From the May issue of Drum | BY JARED FALK | DAY 9 of 10
Today’s Focus: Hands & Feet
Duration: 40 Minutes Practice each exercise individually for ten minutes, and then play them in sequence for ten minutes.
Yes, I stole the title. It’s actually a line from the Tegan And Sara song “Everything Is Awesome,” which is part of the soundtrack to The LEGO Movie. It’s burned into my memory from hearing my kids running around the house screaming it.
Anyway, these next two exercises are fun ones. After studying lots of technique over the years (thanks Dom Famularo, Claus Hessler, Mike Michalkow, Lionel Duperron, and my many other great teachers), I’ve always wondered how drummers can go from 0–100 mph with their sticks using hardly any effort. As I studied more, I found that this is simply a matter of technique.
In order to practice this myself, I’ve played my hands in unison. This helped me determine if there are any weak points with my hands. Most of you will find that your weak hand is much slower and less controlled than your dominant hand. Since you’re only as fast as your weakest limb, you need to make sure to start at a tempo slow enough to allow your weak hand to properly perform the exercises.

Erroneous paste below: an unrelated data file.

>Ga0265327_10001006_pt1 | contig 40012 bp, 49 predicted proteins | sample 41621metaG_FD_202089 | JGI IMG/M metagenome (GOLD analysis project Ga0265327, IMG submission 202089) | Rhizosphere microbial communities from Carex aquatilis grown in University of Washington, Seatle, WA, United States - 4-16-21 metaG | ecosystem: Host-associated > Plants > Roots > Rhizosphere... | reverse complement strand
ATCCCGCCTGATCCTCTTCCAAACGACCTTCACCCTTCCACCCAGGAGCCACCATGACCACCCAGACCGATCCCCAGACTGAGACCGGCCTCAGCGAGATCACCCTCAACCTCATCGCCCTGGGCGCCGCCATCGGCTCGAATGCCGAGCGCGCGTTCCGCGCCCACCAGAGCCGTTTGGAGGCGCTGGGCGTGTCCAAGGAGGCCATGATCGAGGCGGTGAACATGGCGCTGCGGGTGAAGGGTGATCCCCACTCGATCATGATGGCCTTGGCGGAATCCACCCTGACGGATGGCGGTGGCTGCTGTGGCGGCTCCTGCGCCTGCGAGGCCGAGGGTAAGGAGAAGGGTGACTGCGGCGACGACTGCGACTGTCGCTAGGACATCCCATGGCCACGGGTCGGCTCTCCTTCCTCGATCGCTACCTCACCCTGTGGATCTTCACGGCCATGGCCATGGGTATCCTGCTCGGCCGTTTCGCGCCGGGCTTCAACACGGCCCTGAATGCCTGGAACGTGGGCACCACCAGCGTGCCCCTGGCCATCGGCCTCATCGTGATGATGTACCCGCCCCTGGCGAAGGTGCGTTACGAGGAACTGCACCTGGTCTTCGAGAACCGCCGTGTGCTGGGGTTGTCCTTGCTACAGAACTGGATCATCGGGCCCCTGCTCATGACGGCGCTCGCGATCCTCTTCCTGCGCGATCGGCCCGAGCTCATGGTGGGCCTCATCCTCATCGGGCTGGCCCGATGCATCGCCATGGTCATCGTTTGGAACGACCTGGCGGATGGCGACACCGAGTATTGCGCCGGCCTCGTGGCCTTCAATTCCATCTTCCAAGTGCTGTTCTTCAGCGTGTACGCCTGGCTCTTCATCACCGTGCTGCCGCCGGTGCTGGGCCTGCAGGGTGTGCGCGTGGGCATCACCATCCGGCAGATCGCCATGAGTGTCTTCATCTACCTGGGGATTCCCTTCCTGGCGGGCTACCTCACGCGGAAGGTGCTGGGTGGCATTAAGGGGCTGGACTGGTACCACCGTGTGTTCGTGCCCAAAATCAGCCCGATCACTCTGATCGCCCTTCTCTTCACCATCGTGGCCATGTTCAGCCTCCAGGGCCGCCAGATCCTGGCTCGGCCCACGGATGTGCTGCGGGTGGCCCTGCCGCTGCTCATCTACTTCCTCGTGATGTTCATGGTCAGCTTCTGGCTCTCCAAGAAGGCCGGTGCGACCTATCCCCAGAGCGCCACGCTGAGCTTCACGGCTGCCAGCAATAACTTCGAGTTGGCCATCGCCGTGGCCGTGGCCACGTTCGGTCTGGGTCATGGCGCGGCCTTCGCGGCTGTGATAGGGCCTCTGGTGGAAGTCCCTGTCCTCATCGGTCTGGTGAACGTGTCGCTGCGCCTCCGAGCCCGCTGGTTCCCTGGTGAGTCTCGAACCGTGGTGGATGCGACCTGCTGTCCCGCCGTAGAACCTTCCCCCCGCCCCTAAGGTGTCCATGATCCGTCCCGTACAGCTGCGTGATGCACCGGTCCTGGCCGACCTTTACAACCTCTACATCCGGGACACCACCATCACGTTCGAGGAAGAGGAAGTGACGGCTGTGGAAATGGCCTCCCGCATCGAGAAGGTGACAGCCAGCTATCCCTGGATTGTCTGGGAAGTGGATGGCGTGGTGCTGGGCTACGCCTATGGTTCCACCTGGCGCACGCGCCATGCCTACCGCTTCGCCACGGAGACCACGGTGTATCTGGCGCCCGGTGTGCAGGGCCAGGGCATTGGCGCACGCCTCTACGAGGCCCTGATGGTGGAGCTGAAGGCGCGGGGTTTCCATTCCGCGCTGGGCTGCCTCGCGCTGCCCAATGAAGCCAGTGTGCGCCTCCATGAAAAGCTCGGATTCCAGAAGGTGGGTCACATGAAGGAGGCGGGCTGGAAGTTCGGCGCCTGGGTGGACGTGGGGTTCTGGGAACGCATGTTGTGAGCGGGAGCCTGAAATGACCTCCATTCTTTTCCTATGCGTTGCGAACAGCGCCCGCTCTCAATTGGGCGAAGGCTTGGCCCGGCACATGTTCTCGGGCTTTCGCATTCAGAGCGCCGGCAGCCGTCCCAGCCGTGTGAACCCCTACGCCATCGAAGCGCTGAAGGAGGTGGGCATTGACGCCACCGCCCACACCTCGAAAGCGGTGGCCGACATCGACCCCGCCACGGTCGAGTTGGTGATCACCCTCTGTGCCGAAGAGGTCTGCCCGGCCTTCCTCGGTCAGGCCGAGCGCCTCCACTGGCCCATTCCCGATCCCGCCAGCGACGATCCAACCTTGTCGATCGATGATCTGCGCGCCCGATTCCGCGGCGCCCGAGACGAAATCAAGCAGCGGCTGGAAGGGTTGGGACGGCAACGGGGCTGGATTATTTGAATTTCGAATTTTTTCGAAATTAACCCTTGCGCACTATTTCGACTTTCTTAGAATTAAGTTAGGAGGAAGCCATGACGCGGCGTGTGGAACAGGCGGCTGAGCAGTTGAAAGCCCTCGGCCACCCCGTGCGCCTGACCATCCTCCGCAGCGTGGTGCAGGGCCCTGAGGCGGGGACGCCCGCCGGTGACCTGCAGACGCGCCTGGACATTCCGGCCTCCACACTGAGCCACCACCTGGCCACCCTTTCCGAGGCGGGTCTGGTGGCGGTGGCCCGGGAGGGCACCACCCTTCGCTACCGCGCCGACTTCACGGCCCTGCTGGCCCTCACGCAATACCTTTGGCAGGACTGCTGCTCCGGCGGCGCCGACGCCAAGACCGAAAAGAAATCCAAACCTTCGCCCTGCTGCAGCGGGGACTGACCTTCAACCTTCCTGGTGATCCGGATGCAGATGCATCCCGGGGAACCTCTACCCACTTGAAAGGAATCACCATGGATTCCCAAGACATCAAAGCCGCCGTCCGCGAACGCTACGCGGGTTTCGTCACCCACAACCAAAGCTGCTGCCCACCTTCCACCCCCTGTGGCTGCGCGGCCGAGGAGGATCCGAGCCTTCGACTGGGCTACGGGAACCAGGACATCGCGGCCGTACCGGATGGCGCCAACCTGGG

Ex. 1 has two beats in which the hands play in unison, with the kick drum stroke on the “let” of the triplet.
Ex. 2 is similar, only this time we play longer groups of unison strokes. You can continue to expand upon this if you like, playing groups of eight, ten, or even twelve notes. I’d recommend starting very slowly at around 60 bpm and then speeding it up from there.
Then, in Ex. 3, we split the hands up and play sixteenth-note triplets. Technically, the hands aren’t actually playing any faster in the third part, but when they’re offset instead of playing in unison, it sounds quite fast! To practice this, I simply throw my sticks down at slightly different times, using the rebound of the stick, which is controlled by the fingers, to keep the note spacing even. This can take time to learn but is so worth it!
Take time to study the Moeller Method and familiarize yourself with the technique’s grip and stick motions.
Enjoy The Process
Remember, you will be drumming for your entire life. Take your time and enjoy the process.